Some facts you must know about investing in gold in India

gold investment India
image courtesy: mining.com

Recently, major stock indices such as the National Stock Exchange (NSE) and Bombay Stock Exchange (BSE) crashed due to India’s surgical strike in Pakistan. However, despite the negative market sentiments, the ‘prices of gold’ remained unbeatable. So, why didn’t the prices of gold affected by the bearish wave? Let’s try to understand how and why gold is a better investment option.

India is one of the largest importers of gold in the world. India accounts for nearly one-third of the total world demand for Gold. Based on an official report, Indian households hold more than 20,000 tonnes of gold – which is the largest stock of gold in the world.

In fact, gold has always been considered as a safe haven asset throughout history as it has been viewed as a store of value and a means of exchange for millennia. Gold is essentially a currency which cannot be manipulated by the interest rate policies of the government and has traditionally been used as a hedge against inflation or a falling dollar price.

gold investment India
Image courtesy: cnbc.com

Due to its high liquidity, financing against gold has caught on very well with banks. With a huge base of stable and growing depositors coupled with a larger number of loan seekers, banks have become a vivacious hub for gold activities – both for buying as well as lending. The importance of Banks in this activity cannot be undermined and as the demand for gold grows, it will increase the importance and effectiveness of banking sector -largely for its trust as well as affordable lending rates.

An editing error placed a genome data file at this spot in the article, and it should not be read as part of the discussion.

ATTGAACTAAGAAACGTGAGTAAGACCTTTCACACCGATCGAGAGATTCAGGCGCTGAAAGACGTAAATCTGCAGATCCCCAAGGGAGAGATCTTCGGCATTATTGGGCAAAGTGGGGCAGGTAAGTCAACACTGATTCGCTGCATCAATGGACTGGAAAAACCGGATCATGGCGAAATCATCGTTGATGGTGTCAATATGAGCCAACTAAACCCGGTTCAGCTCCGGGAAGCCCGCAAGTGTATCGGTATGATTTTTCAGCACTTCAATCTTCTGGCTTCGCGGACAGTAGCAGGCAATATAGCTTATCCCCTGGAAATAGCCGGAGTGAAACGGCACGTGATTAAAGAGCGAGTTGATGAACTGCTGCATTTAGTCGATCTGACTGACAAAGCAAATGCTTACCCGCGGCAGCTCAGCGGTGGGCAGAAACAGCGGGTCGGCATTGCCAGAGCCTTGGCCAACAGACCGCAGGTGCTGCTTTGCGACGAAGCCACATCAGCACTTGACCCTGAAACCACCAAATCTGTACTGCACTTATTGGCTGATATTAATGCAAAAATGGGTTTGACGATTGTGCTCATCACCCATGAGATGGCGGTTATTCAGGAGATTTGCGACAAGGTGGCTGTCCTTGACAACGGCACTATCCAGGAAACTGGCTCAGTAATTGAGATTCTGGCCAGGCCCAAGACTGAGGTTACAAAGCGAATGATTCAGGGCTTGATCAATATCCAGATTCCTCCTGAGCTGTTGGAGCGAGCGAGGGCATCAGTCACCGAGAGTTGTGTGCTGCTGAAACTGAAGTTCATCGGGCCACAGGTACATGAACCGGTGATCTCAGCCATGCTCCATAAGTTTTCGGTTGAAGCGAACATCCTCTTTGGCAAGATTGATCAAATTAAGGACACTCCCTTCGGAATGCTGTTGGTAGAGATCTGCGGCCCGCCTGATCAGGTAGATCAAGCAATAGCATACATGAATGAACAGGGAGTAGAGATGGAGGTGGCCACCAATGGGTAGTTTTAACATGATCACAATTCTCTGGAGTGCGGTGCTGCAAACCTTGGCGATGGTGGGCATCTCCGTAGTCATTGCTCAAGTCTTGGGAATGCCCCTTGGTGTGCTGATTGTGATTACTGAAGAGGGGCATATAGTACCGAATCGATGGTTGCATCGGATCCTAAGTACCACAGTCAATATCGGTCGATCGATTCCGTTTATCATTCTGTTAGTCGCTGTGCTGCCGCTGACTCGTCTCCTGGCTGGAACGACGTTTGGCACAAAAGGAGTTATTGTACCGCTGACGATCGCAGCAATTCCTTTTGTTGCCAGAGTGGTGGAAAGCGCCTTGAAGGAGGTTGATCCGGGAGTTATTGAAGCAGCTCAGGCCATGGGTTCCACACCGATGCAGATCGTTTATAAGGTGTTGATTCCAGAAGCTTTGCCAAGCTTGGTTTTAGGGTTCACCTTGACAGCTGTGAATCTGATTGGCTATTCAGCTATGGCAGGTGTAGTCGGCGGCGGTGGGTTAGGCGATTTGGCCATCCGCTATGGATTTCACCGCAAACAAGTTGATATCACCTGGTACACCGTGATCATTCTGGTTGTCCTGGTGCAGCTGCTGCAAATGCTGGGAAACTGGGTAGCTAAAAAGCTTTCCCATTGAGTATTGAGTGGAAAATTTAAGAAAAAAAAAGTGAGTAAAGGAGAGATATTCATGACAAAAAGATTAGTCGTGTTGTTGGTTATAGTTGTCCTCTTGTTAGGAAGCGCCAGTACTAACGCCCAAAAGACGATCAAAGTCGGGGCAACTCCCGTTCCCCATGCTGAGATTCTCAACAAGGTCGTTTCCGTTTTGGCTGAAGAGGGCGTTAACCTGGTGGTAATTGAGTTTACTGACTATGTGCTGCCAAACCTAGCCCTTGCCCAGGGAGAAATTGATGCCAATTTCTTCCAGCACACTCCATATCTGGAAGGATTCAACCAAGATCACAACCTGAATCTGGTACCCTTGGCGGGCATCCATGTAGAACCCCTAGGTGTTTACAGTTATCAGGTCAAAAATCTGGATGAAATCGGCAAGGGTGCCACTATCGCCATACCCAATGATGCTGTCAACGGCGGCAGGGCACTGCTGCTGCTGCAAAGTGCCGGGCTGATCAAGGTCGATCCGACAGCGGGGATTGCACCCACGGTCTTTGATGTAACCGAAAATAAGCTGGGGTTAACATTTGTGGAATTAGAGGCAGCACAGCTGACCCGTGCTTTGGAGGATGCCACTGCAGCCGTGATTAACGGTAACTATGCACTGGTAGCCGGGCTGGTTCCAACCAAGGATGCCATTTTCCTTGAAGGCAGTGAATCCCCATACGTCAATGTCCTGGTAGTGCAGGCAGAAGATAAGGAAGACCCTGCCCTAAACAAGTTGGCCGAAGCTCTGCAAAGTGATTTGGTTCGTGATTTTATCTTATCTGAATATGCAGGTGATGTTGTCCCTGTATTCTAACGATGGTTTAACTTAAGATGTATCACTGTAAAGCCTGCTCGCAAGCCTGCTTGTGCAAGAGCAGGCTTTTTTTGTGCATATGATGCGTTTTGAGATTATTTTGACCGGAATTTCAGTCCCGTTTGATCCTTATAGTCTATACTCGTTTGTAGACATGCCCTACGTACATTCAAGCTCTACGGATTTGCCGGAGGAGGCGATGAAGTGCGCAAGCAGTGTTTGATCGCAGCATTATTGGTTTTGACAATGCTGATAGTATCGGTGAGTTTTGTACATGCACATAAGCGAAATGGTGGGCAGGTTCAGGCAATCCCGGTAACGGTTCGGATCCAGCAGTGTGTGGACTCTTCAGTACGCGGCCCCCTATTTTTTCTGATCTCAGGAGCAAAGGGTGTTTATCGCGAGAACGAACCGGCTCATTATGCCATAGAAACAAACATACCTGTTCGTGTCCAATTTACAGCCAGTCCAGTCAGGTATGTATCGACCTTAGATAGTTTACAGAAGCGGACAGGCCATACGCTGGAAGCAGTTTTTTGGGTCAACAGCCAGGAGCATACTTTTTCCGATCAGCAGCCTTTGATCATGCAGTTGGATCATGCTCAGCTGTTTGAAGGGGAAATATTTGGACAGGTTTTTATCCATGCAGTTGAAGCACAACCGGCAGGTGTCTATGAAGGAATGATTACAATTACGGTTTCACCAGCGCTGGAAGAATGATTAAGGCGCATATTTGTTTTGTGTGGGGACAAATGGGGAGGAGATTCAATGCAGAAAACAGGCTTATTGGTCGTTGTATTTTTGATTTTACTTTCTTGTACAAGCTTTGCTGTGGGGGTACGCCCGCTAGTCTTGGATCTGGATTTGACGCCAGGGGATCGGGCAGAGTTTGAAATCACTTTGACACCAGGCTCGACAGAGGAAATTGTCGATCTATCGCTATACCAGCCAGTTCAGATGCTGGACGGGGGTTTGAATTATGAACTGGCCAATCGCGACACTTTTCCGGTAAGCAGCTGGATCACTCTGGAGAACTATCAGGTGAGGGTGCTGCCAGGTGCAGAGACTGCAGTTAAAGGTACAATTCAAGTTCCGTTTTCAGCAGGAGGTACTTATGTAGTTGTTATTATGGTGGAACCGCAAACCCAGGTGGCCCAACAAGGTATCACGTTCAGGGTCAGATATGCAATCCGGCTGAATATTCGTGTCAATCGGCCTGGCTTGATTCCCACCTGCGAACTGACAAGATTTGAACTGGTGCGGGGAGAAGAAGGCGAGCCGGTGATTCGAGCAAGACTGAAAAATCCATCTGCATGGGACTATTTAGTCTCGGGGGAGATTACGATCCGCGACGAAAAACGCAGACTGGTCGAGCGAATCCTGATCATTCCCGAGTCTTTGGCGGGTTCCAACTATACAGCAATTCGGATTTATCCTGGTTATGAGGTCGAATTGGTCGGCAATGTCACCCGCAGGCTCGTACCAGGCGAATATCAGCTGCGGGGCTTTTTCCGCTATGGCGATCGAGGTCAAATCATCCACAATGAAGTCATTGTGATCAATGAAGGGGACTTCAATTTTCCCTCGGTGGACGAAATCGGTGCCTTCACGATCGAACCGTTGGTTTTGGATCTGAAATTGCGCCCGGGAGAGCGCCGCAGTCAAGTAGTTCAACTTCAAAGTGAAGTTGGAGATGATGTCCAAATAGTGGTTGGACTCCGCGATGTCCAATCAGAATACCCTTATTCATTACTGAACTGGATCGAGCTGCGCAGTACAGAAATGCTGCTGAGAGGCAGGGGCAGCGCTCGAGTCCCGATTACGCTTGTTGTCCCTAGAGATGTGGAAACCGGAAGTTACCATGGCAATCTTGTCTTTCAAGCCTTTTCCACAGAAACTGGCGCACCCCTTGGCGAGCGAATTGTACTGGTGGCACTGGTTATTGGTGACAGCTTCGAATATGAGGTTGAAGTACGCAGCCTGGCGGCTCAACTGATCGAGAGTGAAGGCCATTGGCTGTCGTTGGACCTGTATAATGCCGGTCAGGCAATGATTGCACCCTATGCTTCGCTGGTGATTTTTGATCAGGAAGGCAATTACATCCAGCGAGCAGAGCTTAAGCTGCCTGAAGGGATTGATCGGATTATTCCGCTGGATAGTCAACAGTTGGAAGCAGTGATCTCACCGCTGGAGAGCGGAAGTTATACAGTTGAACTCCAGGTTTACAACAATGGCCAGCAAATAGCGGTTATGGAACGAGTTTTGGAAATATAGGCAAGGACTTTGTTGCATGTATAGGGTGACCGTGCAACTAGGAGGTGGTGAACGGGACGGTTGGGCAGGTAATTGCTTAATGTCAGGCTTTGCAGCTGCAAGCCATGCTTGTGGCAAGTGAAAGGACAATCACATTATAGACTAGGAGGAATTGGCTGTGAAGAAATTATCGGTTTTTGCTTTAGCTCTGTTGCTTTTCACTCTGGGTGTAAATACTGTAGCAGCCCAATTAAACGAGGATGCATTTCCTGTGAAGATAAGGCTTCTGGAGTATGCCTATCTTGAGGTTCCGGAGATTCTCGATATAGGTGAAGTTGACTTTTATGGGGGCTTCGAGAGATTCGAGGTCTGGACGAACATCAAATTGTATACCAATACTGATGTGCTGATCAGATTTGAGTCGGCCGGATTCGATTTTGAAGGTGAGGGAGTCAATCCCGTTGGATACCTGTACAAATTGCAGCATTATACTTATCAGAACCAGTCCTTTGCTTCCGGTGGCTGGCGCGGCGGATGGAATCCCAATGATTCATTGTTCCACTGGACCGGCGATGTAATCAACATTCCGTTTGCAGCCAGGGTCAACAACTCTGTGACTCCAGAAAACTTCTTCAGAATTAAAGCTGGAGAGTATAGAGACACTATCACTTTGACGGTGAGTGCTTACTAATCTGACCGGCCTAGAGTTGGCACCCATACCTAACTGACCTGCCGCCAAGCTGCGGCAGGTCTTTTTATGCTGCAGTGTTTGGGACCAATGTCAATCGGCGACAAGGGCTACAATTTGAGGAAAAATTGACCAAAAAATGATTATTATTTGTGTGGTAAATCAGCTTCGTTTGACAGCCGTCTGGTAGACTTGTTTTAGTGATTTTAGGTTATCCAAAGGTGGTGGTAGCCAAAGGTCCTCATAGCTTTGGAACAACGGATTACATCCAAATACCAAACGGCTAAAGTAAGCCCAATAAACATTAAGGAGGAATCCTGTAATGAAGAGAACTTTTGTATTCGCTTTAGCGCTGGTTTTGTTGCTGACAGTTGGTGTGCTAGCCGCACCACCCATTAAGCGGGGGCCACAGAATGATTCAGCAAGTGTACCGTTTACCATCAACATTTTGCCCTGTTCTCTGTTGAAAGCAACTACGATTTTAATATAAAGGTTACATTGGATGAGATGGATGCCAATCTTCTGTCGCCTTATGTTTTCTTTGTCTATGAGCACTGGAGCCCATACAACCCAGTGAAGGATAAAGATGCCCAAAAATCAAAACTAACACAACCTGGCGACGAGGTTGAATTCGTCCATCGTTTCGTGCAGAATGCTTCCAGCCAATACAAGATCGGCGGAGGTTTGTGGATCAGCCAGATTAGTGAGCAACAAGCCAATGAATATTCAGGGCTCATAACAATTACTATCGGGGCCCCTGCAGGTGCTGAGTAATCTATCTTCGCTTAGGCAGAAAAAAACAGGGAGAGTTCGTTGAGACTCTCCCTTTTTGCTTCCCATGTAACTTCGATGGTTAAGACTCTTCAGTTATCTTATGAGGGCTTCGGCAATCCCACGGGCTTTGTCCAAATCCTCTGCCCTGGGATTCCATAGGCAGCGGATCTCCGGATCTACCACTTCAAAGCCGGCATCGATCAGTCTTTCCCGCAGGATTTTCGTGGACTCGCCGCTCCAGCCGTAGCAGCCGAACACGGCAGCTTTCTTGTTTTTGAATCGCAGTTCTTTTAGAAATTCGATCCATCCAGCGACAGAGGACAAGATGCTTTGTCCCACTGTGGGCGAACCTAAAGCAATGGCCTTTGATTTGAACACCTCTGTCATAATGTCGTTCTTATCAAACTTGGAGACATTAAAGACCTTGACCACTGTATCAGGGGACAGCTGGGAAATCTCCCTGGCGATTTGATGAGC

The Indian gems and jewellery sector is among the most competitive in the world, contributing to 65% by value, 85% by carat and 92% by the number of pieces globally, and accounting for more than USD 36 billion of total Indian exports as in 2014-15.

Inaugurating the 9th International Gold Summit & Excellence recently organised by ASSOCHAM, Chairman, Parliamentary Standing Committee on Finance, Veerappa Moily said: “Need policies for promoting gold as an investment of the country; shall suggest appropriate policies to standing committee. The domestic saving coming down drastically and the gold can play an important role in the economy of the country,”